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N&H TOPLINE: Failure to cool dry dairy cows could cost $810m annuallyN&H TOPLINE: Failure to cool dry dairy cows could cost $810m annually

Many dairy producers do provide cooling to dry dairy cows, but ignoring heat stress in dry cows could lower milk production and reduce the performance of offspring.

Tim Lundeen 1

December 16, 2016

2 Min Read
N&H TOPLINE: Failure to cool dry dairy cows could cost $810m annually
Credit: UF/IFAS file.

If dairy farmers in the U.S. do not cool their non-lactating dairy cows, they stand to lose a collective $810 million a year, a significant blow to their financial well-being, a new University of Florida Institute of Food & Agricultural Sciences (IFAS) study shows.

These dry cows do not produce milk because they’re in the last two months of their nine-month pregnancy. Farmers stop milking cows during those two months, and the cow responds by going dry — no longer producing milk. The cow needs the dry period to grow the last two months of the calf and get her mammary system and body ready to produce more milk again after the next calf is born, said IFAS animal sciences associate professor Albert De Vries.

Keep in mind, though, that many farmers do keep their dry cows cool, De Vries said. Farmers cool their cows by frequently sprinkling water on the cow’s back and using fans to blow air on them. However, De Vries and doctoral student Fernanda Ferreira wanted to find out the costs of not cooling dry cows.

In the study, published in the Journal of Dairy Science, De Vries and Ferreira examined farm climate data in New York, California and Wisconsin. They determined how many days per year a dry cow in each state would suffer from heat stress if it’s not kept cool regularly. From there, they calculated how many dry cows would suffer from heat stress in a year in the U.S. and multiplied that with the economic loss per dry cow as a result of suffering from heat stress in their dry periods.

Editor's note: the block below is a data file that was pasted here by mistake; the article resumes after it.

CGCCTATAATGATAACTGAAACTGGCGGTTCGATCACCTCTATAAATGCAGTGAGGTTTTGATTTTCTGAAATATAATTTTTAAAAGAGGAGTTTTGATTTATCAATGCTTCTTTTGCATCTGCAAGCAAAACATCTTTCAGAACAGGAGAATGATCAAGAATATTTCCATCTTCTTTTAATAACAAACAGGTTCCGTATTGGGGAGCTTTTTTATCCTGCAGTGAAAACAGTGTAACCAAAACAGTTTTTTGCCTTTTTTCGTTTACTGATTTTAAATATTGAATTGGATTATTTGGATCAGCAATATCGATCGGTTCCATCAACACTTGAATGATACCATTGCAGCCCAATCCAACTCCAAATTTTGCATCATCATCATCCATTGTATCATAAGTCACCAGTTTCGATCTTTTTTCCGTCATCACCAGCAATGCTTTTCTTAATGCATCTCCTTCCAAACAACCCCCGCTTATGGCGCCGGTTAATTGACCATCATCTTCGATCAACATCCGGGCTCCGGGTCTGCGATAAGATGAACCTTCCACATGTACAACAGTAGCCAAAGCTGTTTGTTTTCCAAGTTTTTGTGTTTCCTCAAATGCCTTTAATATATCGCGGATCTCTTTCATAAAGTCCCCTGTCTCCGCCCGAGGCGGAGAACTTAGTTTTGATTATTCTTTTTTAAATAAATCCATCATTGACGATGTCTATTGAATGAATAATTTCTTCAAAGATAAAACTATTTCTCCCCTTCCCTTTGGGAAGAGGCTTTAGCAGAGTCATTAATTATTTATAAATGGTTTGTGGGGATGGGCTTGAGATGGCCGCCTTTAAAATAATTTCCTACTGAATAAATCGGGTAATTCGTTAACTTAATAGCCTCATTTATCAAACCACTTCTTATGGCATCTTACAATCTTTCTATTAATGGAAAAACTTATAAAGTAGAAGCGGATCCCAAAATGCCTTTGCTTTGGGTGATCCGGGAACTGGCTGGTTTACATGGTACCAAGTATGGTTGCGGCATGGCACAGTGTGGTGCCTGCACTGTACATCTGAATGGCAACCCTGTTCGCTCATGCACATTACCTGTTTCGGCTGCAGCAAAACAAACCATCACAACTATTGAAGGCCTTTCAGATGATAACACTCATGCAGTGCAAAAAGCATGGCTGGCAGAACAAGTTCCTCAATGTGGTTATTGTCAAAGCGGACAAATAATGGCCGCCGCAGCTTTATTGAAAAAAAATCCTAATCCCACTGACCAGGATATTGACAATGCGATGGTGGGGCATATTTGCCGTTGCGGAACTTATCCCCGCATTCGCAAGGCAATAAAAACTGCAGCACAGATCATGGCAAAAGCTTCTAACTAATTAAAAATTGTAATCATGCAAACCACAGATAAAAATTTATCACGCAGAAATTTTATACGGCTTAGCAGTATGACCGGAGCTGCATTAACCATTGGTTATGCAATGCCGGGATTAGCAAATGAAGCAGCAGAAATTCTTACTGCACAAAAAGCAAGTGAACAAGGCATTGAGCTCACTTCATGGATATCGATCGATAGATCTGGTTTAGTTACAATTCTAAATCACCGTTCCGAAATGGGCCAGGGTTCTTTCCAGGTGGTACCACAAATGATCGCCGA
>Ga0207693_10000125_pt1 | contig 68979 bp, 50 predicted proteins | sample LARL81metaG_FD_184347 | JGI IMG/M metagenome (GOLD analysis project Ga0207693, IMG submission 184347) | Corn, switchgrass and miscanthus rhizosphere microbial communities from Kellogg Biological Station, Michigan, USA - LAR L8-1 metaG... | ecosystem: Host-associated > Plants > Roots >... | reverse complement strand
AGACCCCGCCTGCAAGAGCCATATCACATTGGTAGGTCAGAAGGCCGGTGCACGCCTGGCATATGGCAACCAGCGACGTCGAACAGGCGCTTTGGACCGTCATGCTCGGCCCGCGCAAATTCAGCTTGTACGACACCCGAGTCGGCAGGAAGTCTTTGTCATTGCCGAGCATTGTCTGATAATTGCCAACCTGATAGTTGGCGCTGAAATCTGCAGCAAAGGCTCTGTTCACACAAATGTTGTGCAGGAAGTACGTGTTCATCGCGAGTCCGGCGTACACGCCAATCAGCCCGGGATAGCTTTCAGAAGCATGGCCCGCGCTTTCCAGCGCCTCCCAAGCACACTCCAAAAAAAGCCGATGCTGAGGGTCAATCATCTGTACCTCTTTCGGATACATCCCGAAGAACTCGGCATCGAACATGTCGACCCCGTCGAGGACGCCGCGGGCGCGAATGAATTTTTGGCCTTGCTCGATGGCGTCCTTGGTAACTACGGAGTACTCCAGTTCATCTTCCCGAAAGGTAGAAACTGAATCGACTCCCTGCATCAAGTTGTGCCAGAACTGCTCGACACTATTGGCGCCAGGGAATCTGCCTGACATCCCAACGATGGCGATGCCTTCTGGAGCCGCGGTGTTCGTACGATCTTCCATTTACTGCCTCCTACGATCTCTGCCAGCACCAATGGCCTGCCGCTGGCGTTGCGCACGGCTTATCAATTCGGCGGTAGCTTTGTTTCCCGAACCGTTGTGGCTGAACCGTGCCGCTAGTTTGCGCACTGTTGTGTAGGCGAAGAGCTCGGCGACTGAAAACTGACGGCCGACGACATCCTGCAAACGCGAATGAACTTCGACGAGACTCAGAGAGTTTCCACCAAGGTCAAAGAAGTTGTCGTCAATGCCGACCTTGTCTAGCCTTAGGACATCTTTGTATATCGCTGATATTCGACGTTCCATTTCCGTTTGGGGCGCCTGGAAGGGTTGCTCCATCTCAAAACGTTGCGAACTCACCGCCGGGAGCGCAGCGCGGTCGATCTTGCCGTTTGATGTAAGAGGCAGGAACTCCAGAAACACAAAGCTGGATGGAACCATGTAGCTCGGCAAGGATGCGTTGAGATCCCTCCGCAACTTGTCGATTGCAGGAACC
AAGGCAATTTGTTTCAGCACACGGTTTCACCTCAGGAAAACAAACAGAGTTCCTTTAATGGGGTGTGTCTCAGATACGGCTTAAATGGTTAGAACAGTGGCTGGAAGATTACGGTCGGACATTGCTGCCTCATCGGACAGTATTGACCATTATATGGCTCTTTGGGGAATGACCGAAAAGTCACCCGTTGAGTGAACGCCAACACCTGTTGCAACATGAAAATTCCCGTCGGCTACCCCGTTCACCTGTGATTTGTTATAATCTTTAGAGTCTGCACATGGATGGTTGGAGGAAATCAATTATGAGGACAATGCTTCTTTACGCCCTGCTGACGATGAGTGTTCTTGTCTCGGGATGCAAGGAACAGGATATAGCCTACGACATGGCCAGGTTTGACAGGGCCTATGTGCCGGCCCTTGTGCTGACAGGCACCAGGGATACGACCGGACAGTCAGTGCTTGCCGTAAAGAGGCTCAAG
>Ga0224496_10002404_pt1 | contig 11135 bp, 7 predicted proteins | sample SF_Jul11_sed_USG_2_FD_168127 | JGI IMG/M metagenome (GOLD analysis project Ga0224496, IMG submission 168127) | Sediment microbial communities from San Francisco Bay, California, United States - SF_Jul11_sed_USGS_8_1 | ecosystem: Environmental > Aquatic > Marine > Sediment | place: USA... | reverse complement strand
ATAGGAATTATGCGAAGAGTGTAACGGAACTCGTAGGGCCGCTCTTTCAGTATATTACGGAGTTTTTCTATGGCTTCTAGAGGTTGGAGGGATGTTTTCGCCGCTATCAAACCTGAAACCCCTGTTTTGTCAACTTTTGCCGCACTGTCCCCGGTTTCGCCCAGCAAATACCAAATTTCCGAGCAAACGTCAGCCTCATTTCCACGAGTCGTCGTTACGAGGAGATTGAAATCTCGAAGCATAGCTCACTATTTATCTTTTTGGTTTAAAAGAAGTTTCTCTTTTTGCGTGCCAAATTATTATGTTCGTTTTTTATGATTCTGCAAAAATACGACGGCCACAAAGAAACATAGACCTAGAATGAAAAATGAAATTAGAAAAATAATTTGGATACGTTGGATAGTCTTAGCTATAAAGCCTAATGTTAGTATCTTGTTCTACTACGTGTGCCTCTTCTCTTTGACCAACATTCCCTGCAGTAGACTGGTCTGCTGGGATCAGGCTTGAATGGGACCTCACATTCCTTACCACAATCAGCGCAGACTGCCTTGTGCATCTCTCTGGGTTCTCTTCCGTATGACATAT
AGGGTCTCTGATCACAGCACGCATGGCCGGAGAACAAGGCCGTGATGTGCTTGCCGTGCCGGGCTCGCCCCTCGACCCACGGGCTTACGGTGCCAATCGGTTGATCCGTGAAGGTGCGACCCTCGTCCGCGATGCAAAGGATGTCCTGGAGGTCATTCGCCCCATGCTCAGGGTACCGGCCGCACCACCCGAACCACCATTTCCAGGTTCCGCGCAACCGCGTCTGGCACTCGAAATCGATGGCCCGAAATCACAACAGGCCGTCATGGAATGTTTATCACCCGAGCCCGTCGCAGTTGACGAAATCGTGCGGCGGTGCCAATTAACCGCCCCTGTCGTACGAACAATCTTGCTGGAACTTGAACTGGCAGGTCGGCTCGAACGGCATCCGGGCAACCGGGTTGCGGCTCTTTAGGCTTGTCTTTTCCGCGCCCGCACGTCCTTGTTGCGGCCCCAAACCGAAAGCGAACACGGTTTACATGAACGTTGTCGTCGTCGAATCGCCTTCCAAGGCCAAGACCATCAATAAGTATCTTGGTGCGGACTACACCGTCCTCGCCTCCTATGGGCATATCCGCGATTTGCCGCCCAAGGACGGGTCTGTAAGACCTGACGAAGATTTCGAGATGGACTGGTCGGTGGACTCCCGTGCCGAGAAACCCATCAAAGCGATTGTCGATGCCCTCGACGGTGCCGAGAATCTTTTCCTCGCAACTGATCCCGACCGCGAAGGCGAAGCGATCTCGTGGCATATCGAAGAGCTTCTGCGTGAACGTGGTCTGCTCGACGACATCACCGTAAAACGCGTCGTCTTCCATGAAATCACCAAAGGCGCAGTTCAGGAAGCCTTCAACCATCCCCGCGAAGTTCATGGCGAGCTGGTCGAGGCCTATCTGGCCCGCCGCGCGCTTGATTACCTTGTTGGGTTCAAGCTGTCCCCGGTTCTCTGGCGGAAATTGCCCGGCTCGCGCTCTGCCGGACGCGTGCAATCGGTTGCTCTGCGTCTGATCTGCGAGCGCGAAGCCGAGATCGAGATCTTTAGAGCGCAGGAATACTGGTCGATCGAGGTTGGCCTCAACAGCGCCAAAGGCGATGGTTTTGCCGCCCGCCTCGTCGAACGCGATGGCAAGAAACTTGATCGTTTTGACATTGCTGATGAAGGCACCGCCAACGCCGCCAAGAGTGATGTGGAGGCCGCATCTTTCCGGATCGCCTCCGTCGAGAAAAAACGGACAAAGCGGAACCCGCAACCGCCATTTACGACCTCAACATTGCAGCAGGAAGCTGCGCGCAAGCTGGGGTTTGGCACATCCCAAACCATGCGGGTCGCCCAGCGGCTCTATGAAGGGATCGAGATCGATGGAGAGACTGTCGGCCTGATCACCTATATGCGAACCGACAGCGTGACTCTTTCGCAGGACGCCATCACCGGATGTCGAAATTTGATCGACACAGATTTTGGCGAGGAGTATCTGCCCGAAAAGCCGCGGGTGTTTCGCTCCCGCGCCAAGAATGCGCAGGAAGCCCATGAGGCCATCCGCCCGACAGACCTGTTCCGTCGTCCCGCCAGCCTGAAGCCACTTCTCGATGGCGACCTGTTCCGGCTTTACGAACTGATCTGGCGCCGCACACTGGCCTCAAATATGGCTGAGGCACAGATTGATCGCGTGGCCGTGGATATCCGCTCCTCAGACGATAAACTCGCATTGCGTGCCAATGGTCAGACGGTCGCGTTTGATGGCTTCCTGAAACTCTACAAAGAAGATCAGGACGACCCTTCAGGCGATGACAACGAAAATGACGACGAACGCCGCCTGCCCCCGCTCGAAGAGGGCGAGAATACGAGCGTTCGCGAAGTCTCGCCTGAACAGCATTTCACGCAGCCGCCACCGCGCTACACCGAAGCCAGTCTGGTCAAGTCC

Thus, the $810 million loss would be the cost of lost opportunity or the economic cost of milk not produced if all 9.3 million dairy cows in the U.S. were too hot when they were dry, De Vries said. Many dairy farmers do cool their dry cows; consequently, the real loss from not cooling dry cows is less than $810 million, he noted. Researchers do not know how much less.

“Still, many farmers often ignore cooling dry cows, not realizing that dry cows under heat stress produce less milk later,” De Vries said. “Farmers and scientists have often assumed that dry cows do not suffer from heat stress, but we have learned now that they do produce less milk after calving.”

De Vries added, “There are more effects from the heat stress when the cow is dry, such as lower immunity. Also, the calves that are born from others that had heat stress the last two months of their pregnancy don’t do as well when they grow up.”

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